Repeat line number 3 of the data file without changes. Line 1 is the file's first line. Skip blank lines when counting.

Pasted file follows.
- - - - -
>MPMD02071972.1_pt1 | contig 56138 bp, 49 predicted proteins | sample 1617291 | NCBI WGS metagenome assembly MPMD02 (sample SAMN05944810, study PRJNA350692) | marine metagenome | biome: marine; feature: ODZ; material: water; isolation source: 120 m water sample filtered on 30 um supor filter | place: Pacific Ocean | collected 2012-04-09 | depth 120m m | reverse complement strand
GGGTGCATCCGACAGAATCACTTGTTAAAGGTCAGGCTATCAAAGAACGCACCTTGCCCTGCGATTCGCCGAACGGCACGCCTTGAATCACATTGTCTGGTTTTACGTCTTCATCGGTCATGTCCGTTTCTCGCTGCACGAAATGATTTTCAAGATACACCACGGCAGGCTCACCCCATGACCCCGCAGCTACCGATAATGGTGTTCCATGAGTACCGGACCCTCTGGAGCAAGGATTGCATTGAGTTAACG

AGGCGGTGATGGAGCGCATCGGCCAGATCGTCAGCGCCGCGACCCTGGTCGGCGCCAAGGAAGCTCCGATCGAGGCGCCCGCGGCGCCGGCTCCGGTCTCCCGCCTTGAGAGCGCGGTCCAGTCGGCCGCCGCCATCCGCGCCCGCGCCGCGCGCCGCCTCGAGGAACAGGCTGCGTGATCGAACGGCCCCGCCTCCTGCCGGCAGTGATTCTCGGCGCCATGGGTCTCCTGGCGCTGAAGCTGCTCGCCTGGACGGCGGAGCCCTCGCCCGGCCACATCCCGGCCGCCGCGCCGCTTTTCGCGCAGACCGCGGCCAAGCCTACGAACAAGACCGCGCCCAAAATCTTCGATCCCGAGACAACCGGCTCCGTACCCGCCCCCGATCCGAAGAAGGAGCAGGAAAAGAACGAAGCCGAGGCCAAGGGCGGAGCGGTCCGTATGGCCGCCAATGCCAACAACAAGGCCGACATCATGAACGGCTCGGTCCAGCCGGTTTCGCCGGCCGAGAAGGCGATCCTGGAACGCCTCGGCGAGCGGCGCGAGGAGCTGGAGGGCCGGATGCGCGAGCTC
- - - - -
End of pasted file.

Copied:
AGGCGGTGATGGAGCGCATCGGCCAGATCGTCAGCGCCGCGACCCTGGTCGGCGCCAAGGAAGCTCCGATCGAGGCGCCCGCGGCGCCGGCTCCGGTCTCCCGCCTTGAGAGCGCGGTCCAGTCGGCCGCCGCCATCCGCGCCCGCGCCGCGCGCCGCCTCGAGGAACAGGCTGCGTGATCGAACGGCCCCGCCTCCTGCCGGCAGTGATTCTCGGCGCCATGGGTCTCCTGGCGCTGAAGCTGCTCGCCTGGACGGCGGAGCCCTCGCCCGGCCACATCCCGGCCGCCGCGCCGCTTTTCGCGCAGACCGCGGCCAAGCCTACGAACAAGACCGCGCCCAAAATCTTCGATCCCGAGACAACCGGCTCCGTACCCGCCCCCGATCCGAAGAAGGAGCAGGAAAAGAACGAAGCCGAGGCCAAGGGCGGAGCGGTCCGTATGGCCGCCAATGCCAACAACAAGGCCGACATCATGAACGGCTCGGTCCAGCCGGTTTCGCCGGCCGAGAAGGCGATCCTGGAACGCCTCGGCGAGCGGCGCGAGGAGCTGGAGGGCCGGATGCGCGAGCTC